Holcomb v. State

Annotate this Case

484 S.W.2d 929 (1972)

Troy Eugene HOLCOMB, Appellant, v. The STATE of Texas, Appellee.

No. 34545.

Court of Criminal Appeals of Texas.

July 12, 1972.

Rehearing Denied October 18, 1972.

*931 Melvyn Carson Bruder, Dallas (court appointed on appeal), for appellant.

Henry Wade, Dist. Atty., and James B. Scott, Asst. Dist. Atty., Dallas, and Jim D. Vollers, State's Atty., Robert A. Huttash, Asst. State's Atty., Austin, for the State.


ONION, Presiding Judge.

This is an out-of-time appeal. Appellant's conviction for robbery with firearms with punishment assessed at 50 years was affirmed by this court in 172 Tex.Cr.R. 392, 356 S.W.2d 932 (1962).

Pursuant to a post-conviction application for a writ of habeas corpus under Article 11.07, Vernon's Ann.C.C.P., the convicting court found that the appellant was indigent and was represented by court-appointed trial counsel; that he gave notice of appeal; that he did not waive his right to counsel on appeal, and appealed this cause without the benefit of counsel. The convicting court determined he was entitled to an out-of-time appeal with the benefit of counsel. See Douglas v. California, 372 U.S. 353, 83 S. Ct. 814, 9 L. Ed. 2d 811 (1963); Stovall v. Denno, 388 U.S. 293, 87 S. Ct. 1967, 18 L. Ed. 2d 1199 (1967) (holding Douglas v. California, supra, to be retroactive). See, also, Pate v. Holman, 341 F.2d 764 (5th Cir. 1965). After an examination of the record, we agree.

Now represented by court-appointed appellate counsel, appellant contends his "conviction is void in that it is predicated upon evidence seized in violation of the Fourth, Fifth, Sixth and Fourteenth Amendments to the Constitution of the United States."

A summary of the facts, as taken from our prior opinion, is as follows:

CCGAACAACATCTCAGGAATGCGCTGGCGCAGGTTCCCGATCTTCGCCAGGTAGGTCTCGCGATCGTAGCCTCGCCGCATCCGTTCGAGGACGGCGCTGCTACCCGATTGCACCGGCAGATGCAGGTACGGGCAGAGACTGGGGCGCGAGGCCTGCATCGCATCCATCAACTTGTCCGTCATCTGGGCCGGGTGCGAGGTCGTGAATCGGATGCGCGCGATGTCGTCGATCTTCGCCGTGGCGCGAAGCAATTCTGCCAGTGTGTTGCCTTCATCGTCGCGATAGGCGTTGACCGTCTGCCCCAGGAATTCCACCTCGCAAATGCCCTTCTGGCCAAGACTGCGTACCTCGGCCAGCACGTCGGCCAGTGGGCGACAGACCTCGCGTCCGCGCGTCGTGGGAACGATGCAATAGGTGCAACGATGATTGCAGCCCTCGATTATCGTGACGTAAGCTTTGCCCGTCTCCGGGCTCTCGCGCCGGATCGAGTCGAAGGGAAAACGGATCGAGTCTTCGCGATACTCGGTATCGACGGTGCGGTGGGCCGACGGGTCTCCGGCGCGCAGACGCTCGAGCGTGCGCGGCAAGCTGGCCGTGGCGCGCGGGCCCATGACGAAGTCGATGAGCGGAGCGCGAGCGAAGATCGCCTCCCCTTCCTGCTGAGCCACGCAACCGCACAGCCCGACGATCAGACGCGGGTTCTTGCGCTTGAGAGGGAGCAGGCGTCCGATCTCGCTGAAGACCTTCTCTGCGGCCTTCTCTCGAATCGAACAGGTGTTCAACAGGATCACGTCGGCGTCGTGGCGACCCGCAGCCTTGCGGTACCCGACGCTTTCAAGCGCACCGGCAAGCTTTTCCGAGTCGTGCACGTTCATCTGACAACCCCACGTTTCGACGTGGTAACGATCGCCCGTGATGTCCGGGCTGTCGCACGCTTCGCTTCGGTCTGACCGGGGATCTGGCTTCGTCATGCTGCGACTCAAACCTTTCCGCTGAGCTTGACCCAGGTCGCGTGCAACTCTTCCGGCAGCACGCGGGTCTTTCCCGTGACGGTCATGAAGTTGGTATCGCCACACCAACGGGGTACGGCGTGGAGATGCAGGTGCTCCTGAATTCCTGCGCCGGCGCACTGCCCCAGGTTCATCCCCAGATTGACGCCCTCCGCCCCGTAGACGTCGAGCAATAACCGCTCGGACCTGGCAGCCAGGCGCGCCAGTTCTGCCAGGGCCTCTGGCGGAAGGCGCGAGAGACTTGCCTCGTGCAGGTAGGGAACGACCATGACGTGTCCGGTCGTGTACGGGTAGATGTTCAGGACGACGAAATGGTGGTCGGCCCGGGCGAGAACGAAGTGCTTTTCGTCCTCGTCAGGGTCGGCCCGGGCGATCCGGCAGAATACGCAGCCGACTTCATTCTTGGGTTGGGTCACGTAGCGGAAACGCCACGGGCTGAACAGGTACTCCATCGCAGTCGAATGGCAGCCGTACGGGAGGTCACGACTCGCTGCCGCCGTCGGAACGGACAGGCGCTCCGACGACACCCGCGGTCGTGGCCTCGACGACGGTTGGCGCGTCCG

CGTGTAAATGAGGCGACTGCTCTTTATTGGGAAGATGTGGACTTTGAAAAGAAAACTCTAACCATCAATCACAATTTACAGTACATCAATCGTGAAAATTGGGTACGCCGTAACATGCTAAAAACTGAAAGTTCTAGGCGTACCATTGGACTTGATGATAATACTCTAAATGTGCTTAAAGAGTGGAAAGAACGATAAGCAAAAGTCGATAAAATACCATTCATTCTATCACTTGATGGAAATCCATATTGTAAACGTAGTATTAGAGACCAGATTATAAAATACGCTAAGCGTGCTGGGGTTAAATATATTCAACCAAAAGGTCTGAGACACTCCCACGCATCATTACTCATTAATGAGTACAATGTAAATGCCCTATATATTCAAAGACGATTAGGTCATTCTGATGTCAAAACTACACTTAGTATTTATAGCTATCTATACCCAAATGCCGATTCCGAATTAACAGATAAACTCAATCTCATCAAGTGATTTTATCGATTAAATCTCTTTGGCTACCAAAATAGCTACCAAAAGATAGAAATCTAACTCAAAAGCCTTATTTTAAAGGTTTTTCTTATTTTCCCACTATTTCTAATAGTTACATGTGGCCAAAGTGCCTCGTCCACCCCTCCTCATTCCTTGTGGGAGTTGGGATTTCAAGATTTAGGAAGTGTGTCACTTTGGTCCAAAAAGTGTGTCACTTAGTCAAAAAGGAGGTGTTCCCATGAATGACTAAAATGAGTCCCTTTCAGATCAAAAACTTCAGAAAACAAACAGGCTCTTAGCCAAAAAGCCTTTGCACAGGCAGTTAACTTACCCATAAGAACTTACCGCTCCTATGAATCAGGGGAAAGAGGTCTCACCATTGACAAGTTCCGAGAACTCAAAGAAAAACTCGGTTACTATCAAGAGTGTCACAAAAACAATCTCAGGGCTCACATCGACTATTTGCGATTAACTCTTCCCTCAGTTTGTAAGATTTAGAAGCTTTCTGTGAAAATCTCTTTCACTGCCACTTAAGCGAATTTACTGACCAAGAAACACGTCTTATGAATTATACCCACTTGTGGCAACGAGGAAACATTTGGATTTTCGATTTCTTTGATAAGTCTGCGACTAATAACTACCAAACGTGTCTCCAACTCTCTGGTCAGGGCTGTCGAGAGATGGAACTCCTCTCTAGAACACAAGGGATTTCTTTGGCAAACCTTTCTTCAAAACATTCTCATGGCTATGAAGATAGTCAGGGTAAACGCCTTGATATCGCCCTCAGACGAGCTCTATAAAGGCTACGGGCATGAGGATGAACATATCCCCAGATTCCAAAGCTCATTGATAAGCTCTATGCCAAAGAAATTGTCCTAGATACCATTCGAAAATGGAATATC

"Jack L. Anderson, the complaining witness, testified that he was night manager of a Fina Service Station located in Dallas County; that about midnight of *932 June 17, 1961, he and a friend, James B. Davis, were having a conversation near the front entrance of the station when two men walked up and asked for a gas can; that appellant, who the witness identified at the trial as one of the two men, followed him into the station, pulled out a gun and said `Let's have it'; that he went to the cash drawer, opened it and appellant secured the money contained therein; that appellant also took the money which was in a coin changer fastened to his belt and some $98 contained in his billfold; that appellant then stated `I ought to shoot the big fat s. o. b.'; that he waited upon several customers who came into the station while appellant was still present and after they drove out appellant said `Give me that money, too'; that the wire to the phone in the station was cut by appellant and he also took the keys to the witness' car. Anderson further stated that between $200 and $300 was taken, which was under his care, custody and control, without his consent on the night in question and that he was put in fear of his life or serious bodily harm by appellant's actions. The witness identified appellant as the person who took the money from him at a police line-up on June 19, 1961, and also identified State's Exhibit #1 as a .32 caliber gun similar to the one used by appellant in the robbery. "The testimony of James B. Davis was substantially the same as that of the complaining witness. "Police officers of the City of Dallas Police Department were called by the State and testified that around midnight on June 18, 1961, they went to an apartment house in Dallas where they found appellant in company with three companions; that appellant was found hiding in a clothes closet and placed under arrest. One of the officers identified State's Exhibit #1 as a gun belonging to appellant which was found in the apartment.